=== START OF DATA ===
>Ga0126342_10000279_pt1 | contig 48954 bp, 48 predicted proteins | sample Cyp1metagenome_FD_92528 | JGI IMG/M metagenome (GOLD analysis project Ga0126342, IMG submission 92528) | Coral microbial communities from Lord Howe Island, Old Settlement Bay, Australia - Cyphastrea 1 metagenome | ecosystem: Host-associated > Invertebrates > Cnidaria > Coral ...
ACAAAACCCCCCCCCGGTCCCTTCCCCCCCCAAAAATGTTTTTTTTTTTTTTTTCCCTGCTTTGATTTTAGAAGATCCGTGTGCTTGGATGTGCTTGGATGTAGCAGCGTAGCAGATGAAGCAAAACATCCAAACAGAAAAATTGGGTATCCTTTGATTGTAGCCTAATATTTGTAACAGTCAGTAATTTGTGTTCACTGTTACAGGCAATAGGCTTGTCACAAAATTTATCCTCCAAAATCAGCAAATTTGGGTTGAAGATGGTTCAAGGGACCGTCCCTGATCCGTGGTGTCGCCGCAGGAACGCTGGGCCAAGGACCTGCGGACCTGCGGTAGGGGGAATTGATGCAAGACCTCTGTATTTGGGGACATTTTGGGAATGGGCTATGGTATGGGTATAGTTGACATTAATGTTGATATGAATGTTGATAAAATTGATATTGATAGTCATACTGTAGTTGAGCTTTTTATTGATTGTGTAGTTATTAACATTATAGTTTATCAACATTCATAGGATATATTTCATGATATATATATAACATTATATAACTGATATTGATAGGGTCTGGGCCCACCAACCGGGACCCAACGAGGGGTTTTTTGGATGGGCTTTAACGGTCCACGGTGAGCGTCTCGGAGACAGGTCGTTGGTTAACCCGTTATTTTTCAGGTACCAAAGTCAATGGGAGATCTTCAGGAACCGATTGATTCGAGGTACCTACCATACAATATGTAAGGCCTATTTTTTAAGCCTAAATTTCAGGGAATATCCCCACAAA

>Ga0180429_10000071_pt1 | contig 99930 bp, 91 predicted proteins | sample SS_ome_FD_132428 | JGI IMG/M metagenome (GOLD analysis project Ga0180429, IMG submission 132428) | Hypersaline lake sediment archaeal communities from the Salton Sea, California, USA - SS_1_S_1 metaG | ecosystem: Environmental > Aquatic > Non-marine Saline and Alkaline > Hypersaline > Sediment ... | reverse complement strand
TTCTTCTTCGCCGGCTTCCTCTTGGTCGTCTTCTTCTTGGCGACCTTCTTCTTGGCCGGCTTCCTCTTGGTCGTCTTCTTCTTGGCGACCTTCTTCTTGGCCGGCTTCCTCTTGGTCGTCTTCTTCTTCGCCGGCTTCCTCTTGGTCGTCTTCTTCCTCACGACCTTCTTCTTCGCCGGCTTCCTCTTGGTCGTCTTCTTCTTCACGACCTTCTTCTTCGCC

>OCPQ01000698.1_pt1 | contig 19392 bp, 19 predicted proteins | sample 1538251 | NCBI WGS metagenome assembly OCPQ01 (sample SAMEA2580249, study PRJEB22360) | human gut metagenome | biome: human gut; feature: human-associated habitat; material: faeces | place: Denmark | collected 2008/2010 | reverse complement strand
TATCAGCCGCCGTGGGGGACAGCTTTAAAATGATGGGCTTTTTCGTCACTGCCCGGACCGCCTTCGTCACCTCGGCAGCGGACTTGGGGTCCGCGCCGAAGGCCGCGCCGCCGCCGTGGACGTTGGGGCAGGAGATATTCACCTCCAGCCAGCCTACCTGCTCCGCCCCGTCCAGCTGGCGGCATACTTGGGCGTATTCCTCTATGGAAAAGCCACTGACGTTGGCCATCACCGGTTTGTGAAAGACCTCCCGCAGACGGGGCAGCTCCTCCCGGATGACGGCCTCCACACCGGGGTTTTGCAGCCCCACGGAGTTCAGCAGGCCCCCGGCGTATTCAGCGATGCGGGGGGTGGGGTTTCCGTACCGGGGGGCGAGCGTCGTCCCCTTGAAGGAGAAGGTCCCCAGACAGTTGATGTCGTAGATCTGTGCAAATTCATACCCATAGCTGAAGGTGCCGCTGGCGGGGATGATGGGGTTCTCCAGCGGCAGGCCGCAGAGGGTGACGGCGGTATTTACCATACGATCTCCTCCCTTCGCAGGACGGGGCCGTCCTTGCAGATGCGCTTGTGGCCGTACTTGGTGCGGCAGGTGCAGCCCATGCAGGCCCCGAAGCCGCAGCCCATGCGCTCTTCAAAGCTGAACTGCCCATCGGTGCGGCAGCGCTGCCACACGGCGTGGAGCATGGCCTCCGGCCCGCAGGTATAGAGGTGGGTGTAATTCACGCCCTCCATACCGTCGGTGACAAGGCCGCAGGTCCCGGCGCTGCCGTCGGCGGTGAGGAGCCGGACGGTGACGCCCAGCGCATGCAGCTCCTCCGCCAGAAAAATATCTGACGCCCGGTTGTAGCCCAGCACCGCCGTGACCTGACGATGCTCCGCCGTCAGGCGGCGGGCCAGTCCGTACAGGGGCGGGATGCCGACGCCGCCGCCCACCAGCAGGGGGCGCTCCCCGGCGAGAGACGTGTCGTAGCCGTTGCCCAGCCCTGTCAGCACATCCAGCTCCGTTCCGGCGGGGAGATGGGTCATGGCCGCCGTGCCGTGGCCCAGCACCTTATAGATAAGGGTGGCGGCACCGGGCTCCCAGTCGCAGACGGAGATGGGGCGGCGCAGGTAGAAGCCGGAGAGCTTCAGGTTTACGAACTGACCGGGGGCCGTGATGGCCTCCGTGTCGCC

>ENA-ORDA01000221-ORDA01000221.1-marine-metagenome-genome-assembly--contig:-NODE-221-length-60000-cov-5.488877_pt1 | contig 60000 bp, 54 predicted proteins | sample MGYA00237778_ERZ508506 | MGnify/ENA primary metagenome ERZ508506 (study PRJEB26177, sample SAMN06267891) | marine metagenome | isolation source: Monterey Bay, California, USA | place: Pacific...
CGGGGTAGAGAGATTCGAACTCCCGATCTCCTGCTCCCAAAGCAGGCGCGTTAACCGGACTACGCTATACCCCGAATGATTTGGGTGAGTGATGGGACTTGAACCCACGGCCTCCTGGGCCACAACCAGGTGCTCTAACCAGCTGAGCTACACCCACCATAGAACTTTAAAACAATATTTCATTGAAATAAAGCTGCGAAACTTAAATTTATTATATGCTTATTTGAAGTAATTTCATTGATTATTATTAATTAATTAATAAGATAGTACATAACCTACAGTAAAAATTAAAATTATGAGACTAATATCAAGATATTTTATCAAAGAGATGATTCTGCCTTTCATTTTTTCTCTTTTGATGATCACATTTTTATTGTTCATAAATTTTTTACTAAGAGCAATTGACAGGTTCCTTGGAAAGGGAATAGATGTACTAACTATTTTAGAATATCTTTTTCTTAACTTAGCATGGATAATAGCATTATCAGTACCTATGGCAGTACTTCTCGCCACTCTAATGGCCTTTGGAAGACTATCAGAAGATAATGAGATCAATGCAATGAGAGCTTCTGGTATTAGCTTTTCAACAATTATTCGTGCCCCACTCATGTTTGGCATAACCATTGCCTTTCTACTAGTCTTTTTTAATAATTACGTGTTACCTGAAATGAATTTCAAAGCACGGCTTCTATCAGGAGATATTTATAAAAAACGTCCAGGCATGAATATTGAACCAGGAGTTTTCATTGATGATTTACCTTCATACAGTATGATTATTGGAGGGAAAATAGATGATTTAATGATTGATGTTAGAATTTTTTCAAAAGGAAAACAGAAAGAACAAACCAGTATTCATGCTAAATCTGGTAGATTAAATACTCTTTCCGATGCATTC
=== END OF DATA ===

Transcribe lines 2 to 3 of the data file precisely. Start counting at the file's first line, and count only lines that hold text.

ACAAAACCCCCCCCCGGTCCCTTCCCCCCCCAAAAATGTTTTTTTTTTTTTTTTCCCTGCTTTGATTTTAGAAGATCCGTGTGCTTGGATGTGCTTGGATGTAGCAGCGTAGCAGATGAAGCAAAACATCCAAACAGAAAAATTGGGTATCCTTTGATTGTAGCCTAATATTTGTAACAGTCAGTAATTTGTGTTCACTGTTACAGGCAATAGGCTTGTCACAAAATTTATCCTCCAAAATCAGCAAATTTGGGTTGAAGATGGTTCAAGGGACCGTCCCTGATCCGTGGTGTCGCCGCAGGAACGCTGGGCCAAGGACCTGCGGACCTGCGGTAGGGGGAATTGATGCAAGACCTCTGTATTTGGGGACATTTTGGGAATGGGCTATGGTATGGGTATAGTTGACATTAATGTTGATATGAATGTTGATAAAATTGATATTGATAGTCATACTGTAGTTGAGCTTTTTATTGATTGTGTAGTTATTAACATTATAGTTTATCAACATTCATAGGATATATTTCATGATATATATATAACATTATATAACTGATATTGATAGGGTCTGGGCCCACCAACCGGGACCCAACGAGGGGTTTTTTGGATGGGCTTTAACGGTCCACGGTGAGCGTCTCGGAGACAGGTCGTTGGTTAACCCGTTATTTTTCAGGTACCAAAGTCAATGGGAGATCTTCAGGAACCGATTGATTCGAGGTACCTACCATACAATATGTAAGGCCTATTTTTTAAGCCTAAATTTCAGGGAATATCCCCACAAA

>Ga0180429_10000071_pt1 | contig 99930 bp, 91 predicted proteins | sample SS_ome_FD_132428 | JGI IMG/M metagenome (GOLD analysis project Ga0180429, IMG submission 132428) | Hypersaline lake sediment archaeal communities from the Salton Sea, California, USA - SS_1_S_1 metaG | ecosystem: Environmental > Aquatic > Non-marine Saline and Alkaline > Hypersaline > Sediment ... | reverse complement strand